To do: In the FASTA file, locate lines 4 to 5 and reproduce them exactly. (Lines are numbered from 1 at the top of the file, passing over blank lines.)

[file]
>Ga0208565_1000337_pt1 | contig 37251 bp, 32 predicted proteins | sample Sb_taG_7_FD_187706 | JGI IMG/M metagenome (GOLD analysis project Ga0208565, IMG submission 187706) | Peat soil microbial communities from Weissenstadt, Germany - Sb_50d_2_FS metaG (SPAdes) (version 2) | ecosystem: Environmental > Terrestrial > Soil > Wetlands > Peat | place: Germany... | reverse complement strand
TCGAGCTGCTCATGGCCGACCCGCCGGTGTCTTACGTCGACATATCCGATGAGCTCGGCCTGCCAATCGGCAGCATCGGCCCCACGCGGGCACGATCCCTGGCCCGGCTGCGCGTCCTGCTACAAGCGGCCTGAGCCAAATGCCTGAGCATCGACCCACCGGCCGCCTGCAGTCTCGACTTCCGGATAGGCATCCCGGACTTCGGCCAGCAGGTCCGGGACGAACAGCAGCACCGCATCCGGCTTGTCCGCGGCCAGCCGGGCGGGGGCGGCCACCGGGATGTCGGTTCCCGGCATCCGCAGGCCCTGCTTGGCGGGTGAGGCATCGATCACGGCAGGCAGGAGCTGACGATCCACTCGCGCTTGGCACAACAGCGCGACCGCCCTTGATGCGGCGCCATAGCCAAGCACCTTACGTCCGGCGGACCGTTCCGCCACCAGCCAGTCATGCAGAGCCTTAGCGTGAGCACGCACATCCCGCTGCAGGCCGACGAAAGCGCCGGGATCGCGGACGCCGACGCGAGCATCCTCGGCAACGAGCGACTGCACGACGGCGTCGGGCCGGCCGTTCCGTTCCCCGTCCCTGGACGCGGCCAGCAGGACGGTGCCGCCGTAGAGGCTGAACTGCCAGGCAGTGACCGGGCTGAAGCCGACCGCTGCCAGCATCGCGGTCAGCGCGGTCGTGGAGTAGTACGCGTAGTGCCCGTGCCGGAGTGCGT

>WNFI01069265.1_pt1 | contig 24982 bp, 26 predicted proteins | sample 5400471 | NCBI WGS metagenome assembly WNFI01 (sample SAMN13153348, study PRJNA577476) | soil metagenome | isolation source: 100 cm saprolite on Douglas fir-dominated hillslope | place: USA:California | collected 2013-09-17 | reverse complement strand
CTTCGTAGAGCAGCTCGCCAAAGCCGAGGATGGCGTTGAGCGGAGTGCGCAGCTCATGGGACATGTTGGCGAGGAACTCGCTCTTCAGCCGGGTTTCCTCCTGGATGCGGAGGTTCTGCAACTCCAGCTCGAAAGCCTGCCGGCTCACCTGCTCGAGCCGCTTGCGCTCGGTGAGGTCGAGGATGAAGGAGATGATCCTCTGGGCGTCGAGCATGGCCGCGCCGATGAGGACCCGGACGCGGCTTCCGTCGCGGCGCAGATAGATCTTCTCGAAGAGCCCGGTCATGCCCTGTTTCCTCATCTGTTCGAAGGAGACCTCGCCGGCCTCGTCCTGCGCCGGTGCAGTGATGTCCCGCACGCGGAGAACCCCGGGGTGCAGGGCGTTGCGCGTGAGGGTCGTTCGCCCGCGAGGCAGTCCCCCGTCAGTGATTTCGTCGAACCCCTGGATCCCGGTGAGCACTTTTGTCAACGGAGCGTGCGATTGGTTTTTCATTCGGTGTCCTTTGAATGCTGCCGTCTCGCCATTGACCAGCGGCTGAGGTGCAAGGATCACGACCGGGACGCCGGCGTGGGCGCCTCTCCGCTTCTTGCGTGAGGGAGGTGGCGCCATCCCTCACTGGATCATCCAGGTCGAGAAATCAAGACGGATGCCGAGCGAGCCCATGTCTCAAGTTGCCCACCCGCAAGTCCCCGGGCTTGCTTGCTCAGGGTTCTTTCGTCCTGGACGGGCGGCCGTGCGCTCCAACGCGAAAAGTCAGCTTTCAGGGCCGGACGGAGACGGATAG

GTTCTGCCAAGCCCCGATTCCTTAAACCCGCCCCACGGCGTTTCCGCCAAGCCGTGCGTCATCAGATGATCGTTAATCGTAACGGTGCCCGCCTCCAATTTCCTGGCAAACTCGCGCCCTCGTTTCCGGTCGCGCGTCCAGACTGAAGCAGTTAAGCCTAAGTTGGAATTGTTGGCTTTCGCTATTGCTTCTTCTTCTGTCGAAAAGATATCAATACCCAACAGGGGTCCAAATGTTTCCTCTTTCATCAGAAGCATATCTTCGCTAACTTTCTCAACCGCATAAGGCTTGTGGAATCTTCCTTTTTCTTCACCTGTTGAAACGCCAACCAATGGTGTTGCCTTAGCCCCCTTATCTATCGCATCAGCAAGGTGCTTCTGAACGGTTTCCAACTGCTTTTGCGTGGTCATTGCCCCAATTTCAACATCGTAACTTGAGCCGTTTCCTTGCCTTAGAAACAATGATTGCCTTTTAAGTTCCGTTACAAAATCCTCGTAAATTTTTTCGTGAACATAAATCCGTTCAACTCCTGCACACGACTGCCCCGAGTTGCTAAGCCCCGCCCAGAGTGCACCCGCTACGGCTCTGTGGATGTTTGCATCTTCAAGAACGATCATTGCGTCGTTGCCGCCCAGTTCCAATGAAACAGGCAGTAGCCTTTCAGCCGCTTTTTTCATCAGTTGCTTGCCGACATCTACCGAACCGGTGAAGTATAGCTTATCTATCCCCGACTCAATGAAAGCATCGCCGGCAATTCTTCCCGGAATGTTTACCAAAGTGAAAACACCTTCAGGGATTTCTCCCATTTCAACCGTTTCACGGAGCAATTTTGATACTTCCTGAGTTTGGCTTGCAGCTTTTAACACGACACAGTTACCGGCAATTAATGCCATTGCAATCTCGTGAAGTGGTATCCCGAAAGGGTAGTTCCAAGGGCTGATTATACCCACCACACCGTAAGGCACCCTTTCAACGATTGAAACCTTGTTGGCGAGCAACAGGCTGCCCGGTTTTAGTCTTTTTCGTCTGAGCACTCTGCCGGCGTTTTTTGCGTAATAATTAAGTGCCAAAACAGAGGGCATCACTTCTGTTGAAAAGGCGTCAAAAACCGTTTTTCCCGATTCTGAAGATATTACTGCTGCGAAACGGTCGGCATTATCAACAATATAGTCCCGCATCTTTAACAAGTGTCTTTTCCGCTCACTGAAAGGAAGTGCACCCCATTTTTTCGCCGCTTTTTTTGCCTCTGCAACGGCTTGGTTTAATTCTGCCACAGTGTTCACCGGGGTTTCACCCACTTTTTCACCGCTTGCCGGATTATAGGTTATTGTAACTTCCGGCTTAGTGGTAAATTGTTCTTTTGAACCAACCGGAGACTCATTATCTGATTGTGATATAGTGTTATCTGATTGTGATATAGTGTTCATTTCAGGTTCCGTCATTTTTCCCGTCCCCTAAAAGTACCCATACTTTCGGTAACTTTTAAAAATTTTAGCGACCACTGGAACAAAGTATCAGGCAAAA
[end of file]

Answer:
CTTCGTAGAGCAGCTCGCCAAAGCCGAGGATGGCGTTGAGCGGAGTGCGCAGCTCATGGGACATGTTGGCGAGGAACTCGCTCTTCAGCCGGGTTTCCTCCTGGATGCGGAGGTTCTGCAACTCCAGCTCGAAAGCCTGCCGGCTCACCTGCTCGAGCCGCTTGCGCTCGGTGAGGTCGAGGATGAAGGAGATGATCCTCTGGGCGTCGAGCATGGCCGCGCCGATGAGGACCCGGACGCGGCTTCCGTCGCGGCGCAGATAGATCTTCTCGAAGAGCCCGGTCATGCCCTGTTTCCTCATCTGTTCGAAGGAGACCTCGCCGGCCTCGTCCTGCGCCGGTGCAGTGATGTCCCGCACGCGGAGAACCCCGGGGTGCAGGGCGTTGCGCGTGAGGGTCGTTCGCCCGCGAGGCAGTCCCCCGTCAGTGATTTCGTCGAACCCCTGGATCCCGGTGAGCACTTTTGTCAACGGAGCGTGCGATTGGTTTTTCATTCGGTGTCCTTTGAATGCTGCCGTCTCGCCATTGACCAGCGGCTGAGGTGCAAGGATCACGACCGGGACGCCGGCGTGGGCGCCTCTCCGCTTCTTGCGTGAGGGAGGTGGCGCCATCCCTCACTGGATCATCCAGGTCGAGAAATCAAGACGGATGCCGAGCGAGCCCATGTCTCAAGTTGCCCACCCGCAAGTCCCCGGGCTTGCTTGCTCAGGGTTCTTTCGTCCTGGACGGGCGGCCGTGCGCTCCAACGCGAAAAGTCAGCTTTCAGGGCCGGACGGAGACGGATAG

GTTCTGCCAAGCCCCGATTCCTTAAACCCGCCCCACGGCGTTTCCGCCAAGCCGTGCGTCATCAGATGATCGTTAATCGTAACGGTGCCCGCCTCCAATTTCCTGGCAAACTCGCGCCCTCGTTTCCGGTCGCGCGTCCAGACTGAAGCAGTTAAGCCTAAGTTGGAATTGTTGGCTTTCGCTATTGCTTCTTCTTCTGTCGAAAAGATATCAATACCCAACAGGGGTCCAAATGTTTCCTCTTTCATCAGAAGCATATCTTCGCTAACTTTCTCAACCGCATAAGGCTTGTGGAATCTTCCTTTTTCTTCACCTGTTGAAACGCCAACCAATGGTGTTGCCTTAGCCCCCTTATCTATCGCATCAGCAAGGTGCTTCTGAACGGTTTCCAACTGCTTTTGCGTGGTCATTGCCCCAATTTCAACATCGTAACTTGAGCCGTTTCCTTGCCTTAGAAACAATGATTGCCTTTTAAGTTCCGTTACAAAATCCTCGTAAATTTTTTCGTGAACATAAATCCGTTCAACTCCTGCACACGACTGCCCCGAGTTGCTAAGCCCCGCCCAGAGTGCACCCGCTACGGCTCTGTGGATGTTTGCATCTTCAAGAACGATCATTGCGTCGTTGCCGCCCAGTTCCAATGAAACAGGCAGTAGCCTTTCAGCCGCTTTTTTCATCAGTTGCTTGCCGACATCTACCGAACCGGTGAAGTATAGCTTATCTATCCCCGACTCAATGAAAGCATCGCCGGCAATTCTTCCCGGAATGTTTACCAAAGTGAAAACACCTTCAGGGATTTCTCCCATTTCAACCGTTTCACGGAGCAATTTTGATACTTCCTGAGTTTGGCTTGCAGCTTTTAACACGACACAGTTACCGGCAATTAATGCCATTGCAATCTCGTGAAGTGGTATCCCGAAAGGGTAGTTCCAAGGGCTGATTATACCCACCACACCGTAAGGCACCCTTTCAACGATTGAAACCTTGTTGGCGAGCAACAGGCTGCCCGGTTTTAGTCTTTTTCGTCTGAGCACTCTGCCGGCGTTTTTTGCGTAATAATTAAGTGCCAAAACAGAGGGCATCACTTCTGTTGAAAAGGCGTCAAAAACCGTTTTTCCCGATTCTGAAGATATTACTGCTGCGAAACGGTCGGCATTATCAACAATATAGTCCCGCATCTTTAACAAGTGTCTTTTCCGCTCACTGAAAGGAAGTGCACCCCATTTTTTCGCCGCTTTTTTTGCCTCTGCAACGGCTTGGTTTAATTCTGCCACAGTGTTCACCGGGGTTTCACCCACTTTTTCACCGCTTGCCGGATTATAGGTTATTGTAACTTCCGGCTTAGTGGTAAATTGTTCTTTTGAACCAACCGGAGACTCATTATCTGATTGTGATATAGTGTTATCTGATTGTGATATAGTGTTCATTTCAGGTTCCGTCATTTTTCCCGTCCCCTAAAAGTACCCATACTTTCGGTAACTTTTAAAAATTTTAGCGACCACTGGAACAAAGTATCAGGCAAAA